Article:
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Ajpp
2005-Dec-20, 09:16 PM
Hello, my first post so bear with me! I think this question is to do with 'light' so I hope it is acceptable in an Astronomy/Space forum.

If you placed two mirrors directly in front of each other you end up with a 'tunnel' of reflections so to speak. Is the appearance of each reflection anything to do with the speed of light? ie is the image reflecting back and forth at the speed of light? If so, what happens when you remove one mirror, is the image (light) not still travelling (somewhere)?

Not sure if I am making sense but any comments are appreciated.

Thanks

Dragon Star
2005-Dec-20, 09:23 PM
Ok, I will take a poke at it, thought I may be off and someone else can clear it up for you.

Ok, the reflection between the mirrors are traveling at the speed of light, back and forth between the mirrors, light travels in straight lines, unless acted upon on other ways (the warping of space time, but thats a different story), so when you remove one mirror the light indeed travels in a straight line in the direction you point it in.

And welcome to the Fourm! Hope you enjoy your stay.

adiffer
2005-Dec-21, 08:08 AM
Only the light reflects.

The images are illusions constructed in a brain of an observer who intercepts some of the light.

Ken G
2005-Dec-21, 08:52 AM
You can imagine a similar experiment with infinitely many mirrors, laid out next to each other with each one a little farther than the last, such that you can see an infinite number of smaller and smaller images of yourself, but the images are side-by-side instead of embedded. There's no multiple reflections then, you just have a bunch of independent mirrors. But since they are farther and farther away, you can fit an infinite number in your visual field (let's say each is twice as far as the last). Note that you can ask a very similar question here, when you step in front of those mirrors, what happens? Well, each mirror can only bounce light from your face after the time it takes light to go from your face to that mirror and back, so the farther and farther mirrors will take longer and longer to show your image. In principle, you could see your image sequentially appearing on them, but in practice it all happens too fast.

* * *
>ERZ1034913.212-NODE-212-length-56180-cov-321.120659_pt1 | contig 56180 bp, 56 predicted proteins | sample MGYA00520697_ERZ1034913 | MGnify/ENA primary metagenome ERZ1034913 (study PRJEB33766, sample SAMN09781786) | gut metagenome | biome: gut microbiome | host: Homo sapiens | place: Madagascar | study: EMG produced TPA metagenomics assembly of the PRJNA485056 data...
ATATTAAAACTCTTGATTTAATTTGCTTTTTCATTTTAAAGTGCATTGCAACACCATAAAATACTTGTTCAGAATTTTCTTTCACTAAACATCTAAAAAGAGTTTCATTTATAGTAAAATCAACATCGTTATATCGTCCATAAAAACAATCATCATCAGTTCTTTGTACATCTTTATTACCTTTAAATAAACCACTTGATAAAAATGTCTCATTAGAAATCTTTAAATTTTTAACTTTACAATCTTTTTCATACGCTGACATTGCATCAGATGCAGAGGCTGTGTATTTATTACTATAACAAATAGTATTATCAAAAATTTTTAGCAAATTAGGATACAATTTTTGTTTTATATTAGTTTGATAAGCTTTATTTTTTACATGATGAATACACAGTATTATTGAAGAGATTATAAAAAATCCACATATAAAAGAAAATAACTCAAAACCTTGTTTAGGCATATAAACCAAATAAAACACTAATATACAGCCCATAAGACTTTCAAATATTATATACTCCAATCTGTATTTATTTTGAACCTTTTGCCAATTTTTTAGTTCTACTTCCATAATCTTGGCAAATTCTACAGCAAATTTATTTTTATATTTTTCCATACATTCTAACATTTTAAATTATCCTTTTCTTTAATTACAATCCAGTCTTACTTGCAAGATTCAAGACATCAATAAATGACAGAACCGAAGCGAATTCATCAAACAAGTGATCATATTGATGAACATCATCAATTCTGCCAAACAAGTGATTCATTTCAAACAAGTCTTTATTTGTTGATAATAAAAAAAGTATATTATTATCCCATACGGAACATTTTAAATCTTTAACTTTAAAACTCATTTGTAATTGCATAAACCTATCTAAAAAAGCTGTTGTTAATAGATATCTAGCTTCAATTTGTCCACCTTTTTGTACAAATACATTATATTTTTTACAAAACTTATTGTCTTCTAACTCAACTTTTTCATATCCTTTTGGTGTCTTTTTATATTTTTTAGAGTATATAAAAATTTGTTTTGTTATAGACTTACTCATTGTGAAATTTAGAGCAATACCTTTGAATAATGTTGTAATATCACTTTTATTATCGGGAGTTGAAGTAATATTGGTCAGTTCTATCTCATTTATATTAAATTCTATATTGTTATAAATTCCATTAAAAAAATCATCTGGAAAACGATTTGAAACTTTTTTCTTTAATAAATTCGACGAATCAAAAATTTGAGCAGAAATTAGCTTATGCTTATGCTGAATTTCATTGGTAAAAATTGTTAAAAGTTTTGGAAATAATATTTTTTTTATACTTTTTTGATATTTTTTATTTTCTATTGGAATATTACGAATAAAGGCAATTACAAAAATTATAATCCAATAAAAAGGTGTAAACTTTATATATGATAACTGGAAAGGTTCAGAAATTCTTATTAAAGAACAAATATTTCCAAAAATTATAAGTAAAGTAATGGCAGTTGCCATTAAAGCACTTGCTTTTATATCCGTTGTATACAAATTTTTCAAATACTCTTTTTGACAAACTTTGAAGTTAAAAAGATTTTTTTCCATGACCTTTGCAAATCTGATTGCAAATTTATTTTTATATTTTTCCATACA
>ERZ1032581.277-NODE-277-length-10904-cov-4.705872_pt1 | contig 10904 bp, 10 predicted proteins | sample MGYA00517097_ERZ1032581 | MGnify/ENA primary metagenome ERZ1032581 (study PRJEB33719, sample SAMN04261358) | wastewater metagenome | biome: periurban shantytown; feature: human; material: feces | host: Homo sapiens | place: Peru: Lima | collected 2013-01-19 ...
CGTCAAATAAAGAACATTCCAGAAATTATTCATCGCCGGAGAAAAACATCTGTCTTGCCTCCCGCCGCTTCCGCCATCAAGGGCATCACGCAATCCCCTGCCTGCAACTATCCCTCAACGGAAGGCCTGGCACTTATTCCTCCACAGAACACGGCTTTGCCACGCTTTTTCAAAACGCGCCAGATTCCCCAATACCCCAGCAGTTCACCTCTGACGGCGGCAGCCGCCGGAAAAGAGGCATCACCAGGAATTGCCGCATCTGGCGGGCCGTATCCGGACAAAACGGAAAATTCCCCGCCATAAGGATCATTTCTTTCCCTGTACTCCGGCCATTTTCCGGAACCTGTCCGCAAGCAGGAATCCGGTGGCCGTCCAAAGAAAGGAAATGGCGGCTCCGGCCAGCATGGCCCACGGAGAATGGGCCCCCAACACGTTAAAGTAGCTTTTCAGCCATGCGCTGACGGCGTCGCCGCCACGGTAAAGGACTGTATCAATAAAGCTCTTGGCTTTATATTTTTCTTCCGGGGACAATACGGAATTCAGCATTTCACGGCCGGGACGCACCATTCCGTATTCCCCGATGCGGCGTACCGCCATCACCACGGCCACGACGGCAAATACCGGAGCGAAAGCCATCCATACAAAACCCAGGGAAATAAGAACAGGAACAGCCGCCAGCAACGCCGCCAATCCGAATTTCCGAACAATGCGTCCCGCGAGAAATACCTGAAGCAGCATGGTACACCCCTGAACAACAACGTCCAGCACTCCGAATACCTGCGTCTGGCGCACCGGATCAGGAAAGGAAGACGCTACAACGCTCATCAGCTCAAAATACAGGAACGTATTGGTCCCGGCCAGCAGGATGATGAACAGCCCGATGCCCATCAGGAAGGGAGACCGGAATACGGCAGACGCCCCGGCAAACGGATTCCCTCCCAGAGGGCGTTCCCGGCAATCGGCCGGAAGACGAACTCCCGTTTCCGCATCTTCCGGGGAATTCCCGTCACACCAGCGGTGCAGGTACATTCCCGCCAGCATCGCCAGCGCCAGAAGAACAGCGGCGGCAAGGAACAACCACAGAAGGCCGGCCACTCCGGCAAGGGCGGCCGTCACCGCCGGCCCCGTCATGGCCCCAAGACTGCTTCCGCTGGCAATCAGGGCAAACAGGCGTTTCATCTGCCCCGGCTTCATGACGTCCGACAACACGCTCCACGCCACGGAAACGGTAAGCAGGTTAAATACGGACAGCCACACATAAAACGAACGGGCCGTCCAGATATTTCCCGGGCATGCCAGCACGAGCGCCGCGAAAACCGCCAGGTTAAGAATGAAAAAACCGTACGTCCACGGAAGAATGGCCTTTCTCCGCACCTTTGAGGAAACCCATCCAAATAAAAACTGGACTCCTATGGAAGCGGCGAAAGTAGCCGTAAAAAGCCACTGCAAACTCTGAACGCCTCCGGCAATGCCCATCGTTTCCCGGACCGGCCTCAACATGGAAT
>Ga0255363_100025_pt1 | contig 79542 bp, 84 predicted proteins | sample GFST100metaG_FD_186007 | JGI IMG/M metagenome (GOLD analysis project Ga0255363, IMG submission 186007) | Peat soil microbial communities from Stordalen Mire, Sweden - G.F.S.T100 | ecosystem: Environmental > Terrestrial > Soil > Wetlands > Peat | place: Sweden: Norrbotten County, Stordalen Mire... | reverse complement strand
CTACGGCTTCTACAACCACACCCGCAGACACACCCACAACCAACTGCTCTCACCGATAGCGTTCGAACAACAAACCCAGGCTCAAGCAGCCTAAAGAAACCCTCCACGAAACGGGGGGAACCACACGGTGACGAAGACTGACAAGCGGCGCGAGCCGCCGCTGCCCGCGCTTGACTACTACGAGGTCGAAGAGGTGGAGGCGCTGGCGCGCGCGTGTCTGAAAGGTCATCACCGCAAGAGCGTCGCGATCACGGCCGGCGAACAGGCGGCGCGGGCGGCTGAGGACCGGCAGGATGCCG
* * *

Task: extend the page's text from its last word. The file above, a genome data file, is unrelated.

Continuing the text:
In this sense, the image is "travelling", and so is the light, but if you remove the mirrors then the light that hasn't bounced yet never does. The light that has bounced would show a mirror that isn't there any more, like stars that we can see that may have gone supernova already.